The reason I first got into Dungeons and Dragons was to use my imagination to go on Tolkien-esque quests, and to get ideas for fantasy fiction stories I would like to write one day. I achieved both of these goals: D&D is a wellspring of inspiration for fantasy writers, and an excellent narrative testing ground for anyone brave enough to try their hand at being a Dungeon Master. But looking back I can also see how the game allowed me and my friends to encounter our mythical western roots. We weren't just goofing off and having fun (though there was plenty of that), we were accessing what James Poulos calls our "historical memory" whenever we fought against monsters, talked with gods and mystics, bought medieval adventuring gear, and explored castles and temples.
Your typical preventive health advice---get more sleep, move around, eat your broccoli, and so on---is so dull and obvious that no one pays attention to it. But it's precisely the advice we need.
Martin Silenus in 'Hyperion' waxes poetic on the unique power of words, and quotes Russell Bertrand along the way: “Language serves not only to express thought but to make possible thoughts which could not exist without it.”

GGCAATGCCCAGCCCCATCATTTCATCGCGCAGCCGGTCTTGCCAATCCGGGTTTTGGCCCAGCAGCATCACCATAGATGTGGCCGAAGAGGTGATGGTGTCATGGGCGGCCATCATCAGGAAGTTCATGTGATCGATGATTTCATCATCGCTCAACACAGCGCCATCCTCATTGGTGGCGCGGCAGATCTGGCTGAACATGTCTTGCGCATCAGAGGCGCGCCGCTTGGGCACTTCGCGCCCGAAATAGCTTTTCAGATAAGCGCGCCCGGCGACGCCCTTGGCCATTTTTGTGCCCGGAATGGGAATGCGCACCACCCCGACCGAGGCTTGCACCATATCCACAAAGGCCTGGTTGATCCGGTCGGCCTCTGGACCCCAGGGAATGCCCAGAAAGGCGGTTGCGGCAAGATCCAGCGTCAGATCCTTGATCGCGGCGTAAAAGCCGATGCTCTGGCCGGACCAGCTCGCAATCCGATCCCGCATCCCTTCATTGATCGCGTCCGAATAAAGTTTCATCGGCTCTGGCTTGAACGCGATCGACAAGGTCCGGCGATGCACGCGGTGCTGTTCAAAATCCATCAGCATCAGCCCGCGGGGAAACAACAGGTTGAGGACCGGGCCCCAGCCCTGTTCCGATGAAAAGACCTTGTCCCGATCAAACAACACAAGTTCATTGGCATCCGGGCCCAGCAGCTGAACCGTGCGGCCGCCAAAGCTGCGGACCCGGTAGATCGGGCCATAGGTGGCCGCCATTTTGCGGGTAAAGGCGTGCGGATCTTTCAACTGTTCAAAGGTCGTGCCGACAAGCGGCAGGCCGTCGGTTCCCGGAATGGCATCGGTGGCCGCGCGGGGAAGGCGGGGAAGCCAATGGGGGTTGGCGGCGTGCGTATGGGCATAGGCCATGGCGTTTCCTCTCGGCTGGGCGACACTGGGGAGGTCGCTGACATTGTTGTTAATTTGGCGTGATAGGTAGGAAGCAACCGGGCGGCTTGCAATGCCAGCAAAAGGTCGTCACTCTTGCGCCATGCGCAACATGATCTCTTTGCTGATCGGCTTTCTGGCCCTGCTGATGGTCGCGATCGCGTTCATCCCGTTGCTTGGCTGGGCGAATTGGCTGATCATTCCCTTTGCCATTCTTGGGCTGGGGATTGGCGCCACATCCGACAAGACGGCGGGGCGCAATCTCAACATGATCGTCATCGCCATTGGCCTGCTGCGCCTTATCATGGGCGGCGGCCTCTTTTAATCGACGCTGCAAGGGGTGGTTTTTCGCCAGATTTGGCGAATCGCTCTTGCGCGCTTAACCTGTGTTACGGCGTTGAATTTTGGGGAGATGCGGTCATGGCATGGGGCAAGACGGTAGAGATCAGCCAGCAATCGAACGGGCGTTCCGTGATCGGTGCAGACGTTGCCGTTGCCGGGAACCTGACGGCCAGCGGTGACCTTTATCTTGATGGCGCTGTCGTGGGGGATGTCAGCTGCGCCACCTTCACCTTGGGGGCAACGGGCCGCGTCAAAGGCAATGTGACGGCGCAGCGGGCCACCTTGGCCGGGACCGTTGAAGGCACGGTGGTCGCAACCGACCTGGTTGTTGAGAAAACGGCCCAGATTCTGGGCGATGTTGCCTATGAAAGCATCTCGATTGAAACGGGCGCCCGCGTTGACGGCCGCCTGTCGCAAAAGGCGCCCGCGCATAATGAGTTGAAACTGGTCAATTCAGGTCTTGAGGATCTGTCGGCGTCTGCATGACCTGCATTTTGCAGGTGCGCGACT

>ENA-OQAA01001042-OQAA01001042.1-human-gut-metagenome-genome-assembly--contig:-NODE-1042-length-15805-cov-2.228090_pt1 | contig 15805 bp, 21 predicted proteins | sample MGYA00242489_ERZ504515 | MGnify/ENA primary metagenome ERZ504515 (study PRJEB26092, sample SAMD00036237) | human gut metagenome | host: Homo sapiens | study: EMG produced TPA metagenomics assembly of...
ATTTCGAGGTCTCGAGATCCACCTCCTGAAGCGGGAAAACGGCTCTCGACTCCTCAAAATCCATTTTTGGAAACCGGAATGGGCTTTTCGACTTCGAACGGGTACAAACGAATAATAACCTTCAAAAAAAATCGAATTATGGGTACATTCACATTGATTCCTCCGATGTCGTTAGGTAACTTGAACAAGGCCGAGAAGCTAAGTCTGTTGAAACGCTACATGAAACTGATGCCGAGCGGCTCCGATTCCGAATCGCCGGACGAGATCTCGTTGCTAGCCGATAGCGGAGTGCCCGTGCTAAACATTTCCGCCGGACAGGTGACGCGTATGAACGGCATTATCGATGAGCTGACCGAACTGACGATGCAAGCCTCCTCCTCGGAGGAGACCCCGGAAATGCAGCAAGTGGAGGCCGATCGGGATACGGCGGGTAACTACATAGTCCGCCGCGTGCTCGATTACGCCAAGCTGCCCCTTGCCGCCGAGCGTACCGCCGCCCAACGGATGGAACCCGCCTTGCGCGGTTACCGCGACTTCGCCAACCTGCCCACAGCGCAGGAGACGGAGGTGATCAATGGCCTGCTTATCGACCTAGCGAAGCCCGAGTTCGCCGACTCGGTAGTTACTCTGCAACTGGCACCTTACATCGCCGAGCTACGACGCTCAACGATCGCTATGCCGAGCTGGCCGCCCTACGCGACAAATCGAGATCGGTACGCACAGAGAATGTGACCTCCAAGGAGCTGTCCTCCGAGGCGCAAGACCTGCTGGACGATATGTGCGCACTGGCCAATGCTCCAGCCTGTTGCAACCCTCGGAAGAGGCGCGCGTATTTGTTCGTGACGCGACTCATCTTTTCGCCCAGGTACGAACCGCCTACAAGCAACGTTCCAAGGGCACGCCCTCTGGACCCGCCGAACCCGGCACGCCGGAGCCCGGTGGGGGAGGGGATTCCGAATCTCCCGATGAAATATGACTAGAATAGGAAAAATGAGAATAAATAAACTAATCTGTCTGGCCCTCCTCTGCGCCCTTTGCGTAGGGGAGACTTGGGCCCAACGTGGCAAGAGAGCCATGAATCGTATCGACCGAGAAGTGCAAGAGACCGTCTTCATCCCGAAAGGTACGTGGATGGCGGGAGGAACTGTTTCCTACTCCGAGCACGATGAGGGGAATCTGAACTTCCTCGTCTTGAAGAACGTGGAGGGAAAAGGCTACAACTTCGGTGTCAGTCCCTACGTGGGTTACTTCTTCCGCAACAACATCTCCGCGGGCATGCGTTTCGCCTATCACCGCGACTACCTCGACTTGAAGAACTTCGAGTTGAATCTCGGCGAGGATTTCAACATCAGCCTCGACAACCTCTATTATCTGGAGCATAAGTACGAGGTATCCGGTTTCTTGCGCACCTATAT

Last November I published an article in Intercom, a magazine produced by the Society for Technical Communication. It was paywalled at the time, but the exclusive rights period has since expired so I have copied it here. Synopsis: A regular part of the technical writer's job is to design document templates that help others jumpstart the writing process. How do our template design strategies change as more documentation moves from the print medium to web browsers and mobile devices?
The movie was plagued by cliches, and yet it raises important questions about the role of technology in our lives.
In an economy where substance is abundant but attention is scarce, style can become more important than the substance it conveys. The implications for writers are profound. Featuring examples from fantasy, sci-fi, Calvin and Hobbes, Deadpool, and Borderlands!
A few days ago, a headline popped up on my phone stating that the average American works more hours per year than medieval peasants did. Is that really true?